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Myth vs. Fact on the Commonwealth Option

 “Commonwealth is the option of status that best represents the aspirations of the People of Puerto Rico.”  Opening sentence of the Commonwealth Party Platform, as translated from  El Nuevo Dia, June 7, 2012.

“Under the Commonwealth option, Puerto Rico would remain, as it is today, under the jurisdiction of the Territory Clause.”  Report by the President’s Task Force on Puerto Rico’s Status, March, 2011, p. 26.

It is well established that the label “Commonwealth” has not changed Puerto Rico’s status as a territory of the United States, and that as a territory, Puerto Rico is subject to the limits of the U.S. Constitution: “The Congress shall have Power to dispose of an make all needful Rules and Regulations respecting the Territory or other Property belonging to the United States.” (Article IV, Section 3, Clause 2, commonly known as the Territory Clause.)

It is therefore interesting that the Commonwealth platform does not recognize Puerto Rico’s current status as a territory, instead calling Puerto Rico “an autonomous political body, founded on a pact of union established in 1952,  based on the exercise of sovereignty of the people of Puerto Rico, to which is not nor should be subject to the plenary powers of the United States Congress.”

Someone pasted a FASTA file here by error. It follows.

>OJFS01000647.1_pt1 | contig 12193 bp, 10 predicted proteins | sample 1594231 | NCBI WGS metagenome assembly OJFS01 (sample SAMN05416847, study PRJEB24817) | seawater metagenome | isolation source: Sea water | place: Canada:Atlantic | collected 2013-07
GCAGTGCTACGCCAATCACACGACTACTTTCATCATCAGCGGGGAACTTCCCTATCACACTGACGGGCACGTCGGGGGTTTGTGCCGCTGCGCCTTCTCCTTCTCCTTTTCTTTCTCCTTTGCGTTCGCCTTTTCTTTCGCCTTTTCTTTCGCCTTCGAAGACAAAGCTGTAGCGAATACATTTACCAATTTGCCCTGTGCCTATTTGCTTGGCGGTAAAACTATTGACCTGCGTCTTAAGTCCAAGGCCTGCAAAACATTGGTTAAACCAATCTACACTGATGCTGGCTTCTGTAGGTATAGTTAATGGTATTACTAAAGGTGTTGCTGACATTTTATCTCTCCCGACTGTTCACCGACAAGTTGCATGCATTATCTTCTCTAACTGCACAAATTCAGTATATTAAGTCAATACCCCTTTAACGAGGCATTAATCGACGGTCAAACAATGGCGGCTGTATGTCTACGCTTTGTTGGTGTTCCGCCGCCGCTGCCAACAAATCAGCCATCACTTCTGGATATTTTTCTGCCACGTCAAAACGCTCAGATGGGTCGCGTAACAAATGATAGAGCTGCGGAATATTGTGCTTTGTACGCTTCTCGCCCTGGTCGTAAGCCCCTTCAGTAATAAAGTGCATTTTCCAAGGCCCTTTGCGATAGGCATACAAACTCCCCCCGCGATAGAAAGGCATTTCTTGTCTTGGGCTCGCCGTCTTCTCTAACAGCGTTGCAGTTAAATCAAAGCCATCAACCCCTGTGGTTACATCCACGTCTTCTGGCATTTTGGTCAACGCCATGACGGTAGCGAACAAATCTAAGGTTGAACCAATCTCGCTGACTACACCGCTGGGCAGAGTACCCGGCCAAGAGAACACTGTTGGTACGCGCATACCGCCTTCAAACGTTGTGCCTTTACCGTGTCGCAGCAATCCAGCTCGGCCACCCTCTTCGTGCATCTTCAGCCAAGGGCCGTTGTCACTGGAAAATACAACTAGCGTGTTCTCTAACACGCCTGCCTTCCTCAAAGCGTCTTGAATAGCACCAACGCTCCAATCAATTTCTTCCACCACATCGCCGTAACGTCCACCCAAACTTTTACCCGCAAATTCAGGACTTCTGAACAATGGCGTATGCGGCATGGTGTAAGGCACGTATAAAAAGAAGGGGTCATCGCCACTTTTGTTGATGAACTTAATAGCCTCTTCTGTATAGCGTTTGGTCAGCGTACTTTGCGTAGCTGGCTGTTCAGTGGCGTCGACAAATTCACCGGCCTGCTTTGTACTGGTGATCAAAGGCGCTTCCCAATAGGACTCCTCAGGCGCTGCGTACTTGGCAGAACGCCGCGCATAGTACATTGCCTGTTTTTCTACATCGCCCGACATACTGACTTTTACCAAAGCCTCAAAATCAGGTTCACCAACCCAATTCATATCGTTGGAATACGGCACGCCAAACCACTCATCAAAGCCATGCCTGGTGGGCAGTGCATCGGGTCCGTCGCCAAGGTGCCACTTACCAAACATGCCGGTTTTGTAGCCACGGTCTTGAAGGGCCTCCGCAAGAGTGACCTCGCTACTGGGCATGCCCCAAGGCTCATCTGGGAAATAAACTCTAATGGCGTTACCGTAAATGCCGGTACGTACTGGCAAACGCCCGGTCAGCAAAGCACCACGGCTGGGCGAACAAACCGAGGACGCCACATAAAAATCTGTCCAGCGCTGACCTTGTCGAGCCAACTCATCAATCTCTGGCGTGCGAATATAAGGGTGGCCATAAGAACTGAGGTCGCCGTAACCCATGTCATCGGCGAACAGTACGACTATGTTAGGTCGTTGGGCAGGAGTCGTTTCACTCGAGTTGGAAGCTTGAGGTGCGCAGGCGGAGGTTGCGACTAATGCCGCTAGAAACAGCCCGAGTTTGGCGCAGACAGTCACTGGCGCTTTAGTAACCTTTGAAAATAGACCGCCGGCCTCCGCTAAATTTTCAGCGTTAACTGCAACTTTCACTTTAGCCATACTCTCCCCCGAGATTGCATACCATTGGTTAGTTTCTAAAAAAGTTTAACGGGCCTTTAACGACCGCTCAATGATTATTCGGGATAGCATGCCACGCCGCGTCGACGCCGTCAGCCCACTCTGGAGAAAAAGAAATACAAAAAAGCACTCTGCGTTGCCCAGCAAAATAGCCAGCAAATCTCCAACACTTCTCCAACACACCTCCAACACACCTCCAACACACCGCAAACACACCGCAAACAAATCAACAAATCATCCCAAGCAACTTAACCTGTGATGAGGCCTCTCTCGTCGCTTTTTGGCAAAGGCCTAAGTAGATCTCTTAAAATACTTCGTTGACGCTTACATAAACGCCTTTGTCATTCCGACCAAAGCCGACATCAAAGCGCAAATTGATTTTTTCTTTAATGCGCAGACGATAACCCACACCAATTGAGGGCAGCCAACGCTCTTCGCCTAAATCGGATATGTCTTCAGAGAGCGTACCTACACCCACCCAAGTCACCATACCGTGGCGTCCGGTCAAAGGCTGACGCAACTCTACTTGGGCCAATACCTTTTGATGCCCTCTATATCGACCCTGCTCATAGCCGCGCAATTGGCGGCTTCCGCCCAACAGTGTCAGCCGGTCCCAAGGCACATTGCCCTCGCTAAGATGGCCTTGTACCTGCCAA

This “Commonwealth” definition appears to be aligned most closely with the “Enhanced Commonwealth” proposal, which has been rejected by numerous federal officials and other authoritative sources as both unconstitutional and impossible to implement from a policy and practical perspective.   As such, this “Commonwealth” option can hardly offer “the greatest opportunities for progress and development for every Puerto Rican,” as suggested in the second sentence of the platform.

It remains to be seen what will “best represent the aspirations of the People of Puerto Rico” on November 6, 2012, the day of the referendum vote.  It is clear, however, that if this enhanced, non-territorial “Commonwealth” option were to have significant support, a broader educational campaign in Puerto Rico would be in order.

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